Many of us struggle to have a healthy work-life balance. There’s an old expression that says ‘do you live to work, or do you work to live?’ This is a question that is difficult for many of us to answer.
It costs money to maintain a living and the majority of us need to earn our money in order to pay for the cost of living. The challenge is to save enough of what we earn to have a backup plan, in the event of a worst case scenario, or a vacation fund to get away from the daily grind for a time.
What makes this goal even more challenging is that TV and movies convince us that there is always a light at the end of the personal financial tunnel. However, the truth is the onus is on us to make our own way.
Save For A Rainy Day
We expect that our jobs are secure and that we can continue maintaining the living that we grow accustomed to. But what happens if the company is downsizing, the economy goes into the tank, or as is often the case, we offend the bosses? How much do we believe in our job security then?
The point is that the unexpected can occur at any given time, and we must be prepared to accept that. Life is full of surprising challenges, and without money in the bank, we must scramble just to keep our head above the water if we are, without warning hit by one of these challenges.
A simple way to guarantee we have savings is to devote a fixed amount of each paycheck towards putting money aside in a savings account. This can be as little as $25 or $50 of our pay up to as high as we want to go. The point is that if we remain consistent, we slowly but surely build our emergency fund.
Pay Down Outstanding Debt
Whether its money we owe on a mortgage or the monthly statement for our credit card, we must pay down our debts to stay out of financial trouble. The rate that we keep up with our obligations impacts things like our credit score, which determines how much we can borrow in the future.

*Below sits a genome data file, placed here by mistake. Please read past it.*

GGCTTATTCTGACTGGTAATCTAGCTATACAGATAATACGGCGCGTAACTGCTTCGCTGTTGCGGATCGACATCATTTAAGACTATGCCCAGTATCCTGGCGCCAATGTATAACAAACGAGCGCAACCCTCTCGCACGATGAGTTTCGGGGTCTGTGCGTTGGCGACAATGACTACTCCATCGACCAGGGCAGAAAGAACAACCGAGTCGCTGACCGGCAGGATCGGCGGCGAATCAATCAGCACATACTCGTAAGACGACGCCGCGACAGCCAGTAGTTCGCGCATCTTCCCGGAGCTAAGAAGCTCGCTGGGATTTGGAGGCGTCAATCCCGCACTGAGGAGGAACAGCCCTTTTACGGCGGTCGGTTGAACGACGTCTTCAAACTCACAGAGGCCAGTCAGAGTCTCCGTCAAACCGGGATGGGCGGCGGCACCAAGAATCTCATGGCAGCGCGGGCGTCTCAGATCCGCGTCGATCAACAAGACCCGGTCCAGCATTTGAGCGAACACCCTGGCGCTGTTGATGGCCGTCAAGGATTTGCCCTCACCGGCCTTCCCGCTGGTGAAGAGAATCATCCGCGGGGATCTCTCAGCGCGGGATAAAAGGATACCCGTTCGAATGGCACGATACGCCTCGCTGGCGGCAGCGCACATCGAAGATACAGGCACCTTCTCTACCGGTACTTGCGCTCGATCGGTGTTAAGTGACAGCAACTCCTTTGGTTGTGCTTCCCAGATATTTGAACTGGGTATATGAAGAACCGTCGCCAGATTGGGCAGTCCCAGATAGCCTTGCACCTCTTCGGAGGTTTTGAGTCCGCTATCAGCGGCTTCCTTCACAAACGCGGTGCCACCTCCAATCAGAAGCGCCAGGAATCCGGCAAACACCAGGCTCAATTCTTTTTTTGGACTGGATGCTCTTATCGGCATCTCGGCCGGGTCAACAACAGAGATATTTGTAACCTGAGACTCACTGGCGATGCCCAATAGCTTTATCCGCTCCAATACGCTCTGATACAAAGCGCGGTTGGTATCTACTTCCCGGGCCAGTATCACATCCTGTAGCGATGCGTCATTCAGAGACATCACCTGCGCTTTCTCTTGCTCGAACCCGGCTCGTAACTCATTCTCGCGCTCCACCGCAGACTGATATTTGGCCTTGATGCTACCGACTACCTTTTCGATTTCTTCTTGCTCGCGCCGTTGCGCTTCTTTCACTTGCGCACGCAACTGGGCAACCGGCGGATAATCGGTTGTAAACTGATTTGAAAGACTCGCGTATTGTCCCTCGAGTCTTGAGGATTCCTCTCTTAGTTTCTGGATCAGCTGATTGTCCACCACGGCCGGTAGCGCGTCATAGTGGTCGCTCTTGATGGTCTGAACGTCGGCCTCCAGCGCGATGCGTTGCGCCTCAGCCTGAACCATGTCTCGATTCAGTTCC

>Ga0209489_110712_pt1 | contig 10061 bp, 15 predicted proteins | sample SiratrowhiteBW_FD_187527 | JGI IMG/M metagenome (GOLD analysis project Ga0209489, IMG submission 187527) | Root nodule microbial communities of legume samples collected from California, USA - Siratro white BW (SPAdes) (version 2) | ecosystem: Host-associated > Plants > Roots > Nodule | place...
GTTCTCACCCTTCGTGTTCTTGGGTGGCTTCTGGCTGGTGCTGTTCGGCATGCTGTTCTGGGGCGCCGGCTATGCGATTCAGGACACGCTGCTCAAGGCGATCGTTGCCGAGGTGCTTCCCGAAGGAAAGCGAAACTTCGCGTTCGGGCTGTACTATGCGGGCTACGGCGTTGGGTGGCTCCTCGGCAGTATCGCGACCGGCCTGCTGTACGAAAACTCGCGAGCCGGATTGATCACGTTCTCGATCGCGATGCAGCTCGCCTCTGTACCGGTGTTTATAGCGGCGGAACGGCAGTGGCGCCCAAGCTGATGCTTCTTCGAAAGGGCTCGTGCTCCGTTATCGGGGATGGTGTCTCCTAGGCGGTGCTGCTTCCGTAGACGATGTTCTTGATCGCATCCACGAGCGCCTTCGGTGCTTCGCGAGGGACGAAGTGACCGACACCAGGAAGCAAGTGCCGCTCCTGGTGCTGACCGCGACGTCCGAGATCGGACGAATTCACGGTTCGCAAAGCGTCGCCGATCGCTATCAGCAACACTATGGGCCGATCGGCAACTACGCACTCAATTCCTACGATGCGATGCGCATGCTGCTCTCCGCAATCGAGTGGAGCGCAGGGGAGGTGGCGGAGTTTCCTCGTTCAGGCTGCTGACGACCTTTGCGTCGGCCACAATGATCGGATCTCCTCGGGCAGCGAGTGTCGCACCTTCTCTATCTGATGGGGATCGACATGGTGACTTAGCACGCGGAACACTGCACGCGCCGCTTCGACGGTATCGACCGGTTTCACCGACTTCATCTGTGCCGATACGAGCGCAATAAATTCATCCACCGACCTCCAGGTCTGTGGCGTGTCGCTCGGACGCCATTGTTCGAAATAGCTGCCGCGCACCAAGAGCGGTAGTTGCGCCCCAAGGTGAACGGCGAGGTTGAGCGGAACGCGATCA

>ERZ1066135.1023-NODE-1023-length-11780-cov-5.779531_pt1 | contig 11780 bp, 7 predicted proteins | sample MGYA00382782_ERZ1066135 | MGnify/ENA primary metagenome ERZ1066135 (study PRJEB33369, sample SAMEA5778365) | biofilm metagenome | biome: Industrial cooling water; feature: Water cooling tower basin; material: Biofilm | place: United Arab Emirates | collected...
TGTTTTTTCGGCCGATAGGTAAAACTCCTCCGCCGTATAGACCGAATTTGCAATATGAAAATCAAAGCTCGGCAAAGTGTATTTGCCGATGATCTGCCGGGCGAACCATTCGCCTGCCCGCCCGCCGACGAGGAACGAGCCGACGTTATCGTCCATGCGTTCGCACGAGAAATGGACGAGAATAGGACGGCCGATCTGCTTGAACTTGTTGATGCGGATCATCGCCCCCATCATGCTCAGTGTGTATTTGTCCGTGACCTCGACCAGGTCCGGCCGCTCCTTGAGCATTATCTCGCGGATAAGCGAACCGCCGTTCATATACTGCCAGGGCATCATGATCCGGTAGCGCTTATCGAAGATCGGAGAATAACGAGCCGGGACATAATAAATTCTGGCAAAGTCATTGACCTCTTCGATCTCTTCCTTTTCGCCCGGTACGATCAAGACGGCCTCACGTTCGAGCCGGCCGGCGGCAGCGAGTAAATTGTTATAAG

If we fail to keep up with our debts, our credit score pays the price and over the long term, so do we. Like we do with saving, we should dedicate a fixed amount of our money towards paying down debt.
This way we know how much we can afford to pay and by extension, how much we can afford to spend – ensuring we avoid being bogged down by unmanageable debts and excessive interest rates.
Find The Balance Between Frugal And Shameful
Saving money is one thing, but what happens if our frugal habits are crossing over into outright cheapness? The term penny pinching is a very real thing, and we can actually cost ourselves more over the long run by cutting too many costs in the short term.
Maybe a little pride is worthwhile here. If we are buying something that will be given to someone we know or presented to a group of people, do we really want it to be obvious that we decided to cheap out?
It’s All About Control
The point is that we are masters of our own fate. Our bank accounts, credit cards, household payments, and vacation funds are all maintained based on how we choose to use our money. We are in control and it’s up to us to use that control wisely.
Photo courtesy of: Dion Hinchcliffe
Latest posts by John Schmoll (see all)
- Are Warehouse Club Memberships Worth the Cost? - January 17, 2018
- Start the Year Right with These 5 Tips to Pay Down Debt - January 10, 2018
- 4 Reasons to Use a Credit Card to Pay for Vacation - December 20, 2017